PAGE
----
Roosevelt’s multiple confusions may seem downright comical. Yet no one in Washington had any better idea of how to cope with the crisis, least of all President Hoover. Today, Hoover’s name is a synonym for “reaction,” for a fuddy-duddy adherence to an obsolete and dreadful laissez faire. But, in fact, as president, Hoover was what he had been from the start: a Progressive, a veteran of Wilson’s war-collectivism, a believer in government leadership in economic affairs, but on a “voluntary” basis if possible. Faced with the Depression, Hoover had funds allocated for relief. He set up the Reconstruction Finance Corporation (RFC), a resurrected version of Wilson’s war-collectivist War Finance Corporation, to shore up failing businesses. (In the decades to come, the RFC became one of the major founts of corporate welfare.)

Most important, Hoover constantly pushed businessmen to keep wages up. Nothing could have been more wrong-headed in the midst of an economic downturn, when the market dictated a fall in real wages, which would have sopped up much of the unemployment. But Hoover was a captive of the smiley-face, topsy-turvy philosophy of the ’20s, whereby high wages were the cause — rather than the effect — of high productivity. The big businessmen who heeded the president’s preachings did their patriotic duty, kept wages high, and saw the unemployment rolls rise ever higher.

There were some things Hoover would not do, however. In the summer of 1932, veterans converged on Washington, demanding the payment of the bonus that was, by law, due them in 1945. Some of these “Bonus Marchers” encamped on the Anacostia Flats, in the District of Columbia. Hoover had them cleared away by army troops, led by Gen. Douglas MacArthur. Two of the Bonus Marchers were killed. The beleaguered president was more politically vulnerable than ever.

The dream that Louis Howe had years before instilled in Franklin, that someday he would be president of the United States, seemed on the point of being realized. FDR played his hand brilliantly, acting the part of the statesman amidst the economic disaster. He called together conferences of governors to discuss the crisis, where he could perform the leadership role that naturally fell to him as chief executive of the Empire State — meanwhile continuing to build bridges to influential politicians. Jim Farley, New York state Democratic chairman, was put in charge of the presidential campaign and toured the Middle West and West, lining up support. Even old Colonel House, Woodrow Wilson’s confidante, was brought on board.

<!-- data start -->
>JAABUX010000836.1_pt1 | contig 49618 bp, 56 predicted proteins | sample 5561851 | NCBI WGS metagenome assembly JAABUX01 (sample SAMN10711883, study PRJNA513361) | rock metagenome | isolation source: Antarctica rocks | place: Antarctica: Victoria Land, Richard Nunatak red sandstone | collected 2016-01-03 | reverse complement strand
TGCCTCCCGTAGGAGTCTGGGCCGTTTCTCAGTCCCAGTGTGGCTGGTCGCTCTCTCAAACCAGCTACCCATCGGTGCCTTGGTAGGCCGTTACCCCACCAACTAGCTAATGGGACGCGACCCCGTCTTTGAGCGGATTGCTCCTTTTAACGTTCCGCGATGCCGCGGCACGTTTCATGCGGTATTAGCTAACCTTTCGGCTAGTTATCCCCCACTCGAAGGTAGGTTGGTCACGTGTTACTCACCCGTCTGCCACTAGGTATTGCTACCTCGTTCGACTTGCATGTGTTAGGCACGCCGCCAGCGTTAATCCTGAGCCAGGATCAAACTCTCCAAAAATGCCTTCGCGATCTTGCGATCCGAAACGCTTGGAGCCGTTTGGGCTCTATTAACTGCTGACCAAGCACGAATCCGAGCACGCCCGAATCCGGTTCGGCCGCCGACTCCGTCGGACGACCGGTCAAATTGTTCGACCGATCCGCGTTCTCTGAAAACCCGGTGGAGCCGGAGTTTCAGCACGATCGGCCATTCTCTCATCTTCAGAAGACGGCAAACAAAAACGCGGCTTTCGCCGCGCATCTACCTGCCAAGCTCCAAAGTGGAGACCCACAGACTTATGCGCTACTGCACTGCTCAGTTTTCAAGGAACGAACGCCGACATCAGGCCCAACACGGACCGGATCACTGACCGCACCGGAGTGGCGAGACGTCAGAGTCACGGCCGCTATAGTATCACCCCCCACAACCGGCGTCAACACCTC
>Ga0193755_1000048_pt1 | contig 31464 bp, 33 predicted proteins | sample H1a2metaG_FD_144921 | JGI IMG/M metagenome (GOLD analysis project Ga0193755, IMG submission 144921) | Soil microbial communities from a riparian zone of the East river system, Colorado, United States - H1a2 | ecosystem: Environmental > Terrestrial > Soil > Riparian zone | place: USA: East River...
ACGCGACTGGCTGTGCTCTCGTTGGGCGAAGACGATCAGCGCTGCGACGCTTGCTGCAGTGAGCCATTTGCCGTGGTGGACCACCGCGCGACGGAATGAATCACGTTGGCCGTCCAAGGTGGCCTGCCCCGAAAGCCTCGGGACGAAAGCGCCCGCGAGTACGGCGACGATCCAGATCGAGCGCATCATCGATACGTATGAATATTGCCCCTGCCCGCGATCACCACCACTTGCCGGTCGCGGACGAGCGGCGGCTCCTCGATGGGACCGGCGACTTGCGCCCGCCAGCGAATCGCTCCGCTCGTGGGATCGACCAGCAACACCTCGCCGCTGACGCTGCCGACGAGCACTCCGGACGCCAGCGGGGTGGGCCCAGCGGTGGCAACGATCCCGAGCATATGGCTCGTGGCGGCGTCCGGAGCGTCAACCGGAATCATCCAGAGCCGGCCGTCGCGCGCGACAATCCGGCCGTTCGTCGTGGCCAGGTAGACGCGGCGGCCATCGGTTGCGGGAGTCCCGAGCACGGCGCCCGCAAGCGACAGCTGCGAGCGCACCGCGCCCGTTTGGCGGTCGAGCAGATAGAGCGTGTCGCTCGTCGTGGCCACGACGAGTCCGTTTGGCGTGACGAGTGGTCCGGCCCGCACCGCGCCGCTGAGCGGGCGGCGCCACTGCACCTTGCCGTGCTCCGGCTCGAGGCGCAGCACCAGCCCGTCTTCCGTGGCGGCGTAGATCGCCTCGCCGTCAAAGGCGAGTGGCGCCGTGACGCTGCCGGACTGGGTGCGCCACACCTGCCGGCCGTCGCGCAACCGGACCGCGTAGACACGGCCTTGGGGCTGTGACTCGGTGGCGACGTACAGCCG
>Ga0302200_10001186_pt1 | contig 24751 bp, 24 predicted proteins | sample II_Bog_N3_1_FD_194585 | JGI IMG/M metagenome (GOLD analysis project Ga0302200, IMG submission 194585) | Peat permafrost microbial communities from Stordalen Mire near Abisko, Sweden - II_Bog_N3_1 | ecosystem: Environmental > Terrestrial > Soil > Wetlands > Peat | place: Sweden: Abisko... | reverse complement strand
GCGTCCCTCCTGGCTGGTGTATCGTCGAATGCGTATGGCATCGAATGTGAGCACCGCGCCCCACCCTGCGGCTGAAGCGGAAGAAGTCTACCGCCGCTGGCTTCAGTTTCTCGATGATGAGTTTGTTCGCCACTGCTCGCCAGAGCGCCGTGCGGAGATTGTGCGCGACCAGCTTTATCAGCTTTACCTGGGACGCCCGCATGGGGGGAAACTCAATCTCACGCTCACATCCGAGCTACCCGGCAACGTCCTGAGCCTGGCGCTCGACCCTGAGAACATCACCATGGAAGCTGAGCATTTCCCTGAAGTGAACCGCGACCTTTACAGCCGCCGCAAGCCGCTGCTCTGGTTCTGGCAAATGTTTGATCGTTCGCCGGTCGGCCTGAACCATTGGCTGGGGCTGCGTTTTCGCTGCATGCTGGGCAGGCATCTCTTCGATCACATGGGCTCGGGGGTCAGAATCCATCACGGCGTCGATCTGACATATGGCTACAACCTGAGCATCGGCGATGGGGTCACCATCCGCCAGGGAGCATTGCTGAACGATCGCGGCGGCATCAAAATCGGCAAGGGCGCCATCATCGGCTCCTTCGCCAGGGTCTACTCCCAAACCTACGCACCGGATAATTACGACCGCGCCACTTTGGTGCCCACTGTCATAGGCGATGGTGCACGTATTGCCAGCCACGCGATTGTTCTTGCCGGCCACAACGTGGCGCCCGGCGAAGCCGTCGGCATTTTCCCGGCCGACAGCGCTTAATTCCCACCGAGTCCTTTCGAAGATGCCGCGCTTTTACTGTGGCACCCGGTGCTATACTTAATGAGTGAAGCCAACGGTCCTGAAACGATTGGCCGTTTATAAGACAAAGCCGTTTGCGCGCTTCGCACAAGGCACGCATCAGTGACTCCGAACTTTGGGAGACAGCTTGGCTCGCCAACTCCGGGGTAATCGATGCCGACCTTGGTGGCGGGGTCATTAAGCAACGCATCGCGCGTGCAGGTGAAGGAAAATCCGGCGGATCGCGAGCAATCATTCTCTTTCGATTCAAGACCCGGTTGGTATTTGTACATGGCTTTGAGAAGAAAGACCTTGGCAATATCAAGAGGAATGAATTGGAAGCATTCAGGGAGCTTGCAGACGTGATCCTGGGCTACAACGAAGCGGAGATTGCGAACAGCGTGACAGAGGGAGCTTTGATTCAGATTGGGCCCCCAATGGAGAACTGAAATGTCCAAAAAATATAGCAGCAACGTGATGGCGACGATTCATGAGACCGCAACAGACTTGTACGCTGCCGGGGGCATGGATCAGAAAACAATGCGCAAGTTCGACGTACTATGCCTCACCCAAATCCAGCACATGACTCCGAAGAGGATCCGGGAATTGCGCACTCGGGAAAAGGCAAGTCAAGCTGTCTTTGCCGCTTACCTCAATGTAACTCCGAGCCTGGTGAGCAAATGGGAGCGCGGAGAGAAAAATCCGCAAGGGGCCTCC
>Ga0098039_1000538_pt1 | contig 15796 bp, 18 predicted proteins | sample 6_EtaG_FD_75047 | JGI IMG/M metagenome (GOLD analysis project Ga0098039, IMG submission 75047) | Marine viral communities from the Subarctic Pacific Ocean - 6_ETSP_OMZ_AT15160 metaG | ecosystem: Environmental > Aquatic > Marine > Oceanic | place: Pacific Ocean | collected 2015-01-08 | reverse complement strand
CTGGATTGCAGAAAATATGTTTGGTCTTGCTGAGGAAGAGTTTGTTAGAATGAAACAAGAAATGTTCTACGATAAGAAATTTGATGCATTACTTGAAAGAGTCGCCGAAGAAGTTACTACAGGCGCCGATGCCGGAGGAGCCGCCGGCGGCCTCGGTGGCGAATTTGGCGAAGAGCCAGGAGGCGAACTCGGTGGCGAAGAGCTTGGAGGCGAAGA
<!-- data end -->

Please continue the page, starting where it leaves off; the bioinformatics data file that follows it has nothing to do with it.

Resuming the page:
FDR looked to be the inevitable candidate at the Democratic convention that was to gather in Chicago in June. But while he was clearly the front-runner, there was still that two-thirds rule for nomination. Was it possible that Al Smith would try again, and, together with the numerous favorite sons, deny Roosevelt the necessary super majority? Smith had maintained overtly friendly relations with Roosevelt, even renominating him for governor in 1930. But the Happy Warrior, bitter that, as he saw it, his Catholicism and his opposition to Prohibition had cost him the presidency in 1928, felt he should be given one more chance, now under vastly more favorable circumstances.

While Democratic leaders across the country were flocking to Roosevelt, many still had qualms. The nagging doubts were summed up by the nation’s best-known and most influential pundit, Walter Lippmann of the New York Herald Tribune: “Governor Roosevelt belongs to the new post-war school of politicians who do not believe in stating their views unless and until there is no avoiding it.” He was “an amiable man with many philanthropic impulses,” but also “a highly impressionable person, without a firm grasp of public affairs and without very strong convictions.” In targeting Roosevelt’s opportunistic political style, these remarks hurt FDR to the quick and caused consternation among his staff. Soon he was delivering speeches which at least appeared to put him on record on the issues. While he was once an enthusiast for the League of Nations, he declared, he now opposed entering the League, which had not lived up to Woodrow Wilson’s vision. This mollified the powerful newspaper publisher, William Randolph Hearst, who had distrusted FDR as an internationalist. Roosevelt now clearly called for repeal of the Prohibition Amendment, but added that the states should control liquor sales to prevent excesses and bring in much-needed revenue — a clever sop to the Drys in the South.

Still, what about the main issue? What was his economic program for the nation? To help him with ideas, Roosevelt turned to the academic world. A professor from Columbia University, Raymond Moley, was brought to his attention. The two men hit it off, and Moley assembled a group from Columbia that came to be known as “the Brain Trust.” They were all eager-beaver reformers to one degree or another. The most radical was an economist, Rexford Guy Tugwell, who entertained many rather curious notions for a basic transformation of the American system. Roosevelt was now ready to deliver a major address on subduing the Depression. It became known as “the Forgotten Man” speech and would provoke a savage retort from Al Smith.

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    Ralph Raico is originally from New York City. He received his B.A. from the City College of New York and his Ph. D. from the University of Chicago. He attended the Ludwig von Mises's Seminar at NYU and translated Mises's Liberalism. He is the Editor of the New Individualist Review and a Senior Editor of Inquiry Magazine. Among Ralph Raico’s recent publications are the introduction to the 50th-anniversary edition of John T. Flynn’s "The Roosevelt Myth" and the essay on World War I in the second, paperback edition of "The Costs of War", edited by John V. Denson, both available from Laissez Faire Books. He is also a contributor to "The Failure of America’s Foreign Wars", published by The Future of Freedom Foundation. Professor Raico is professor of history at the State University of New York College at Buffalo.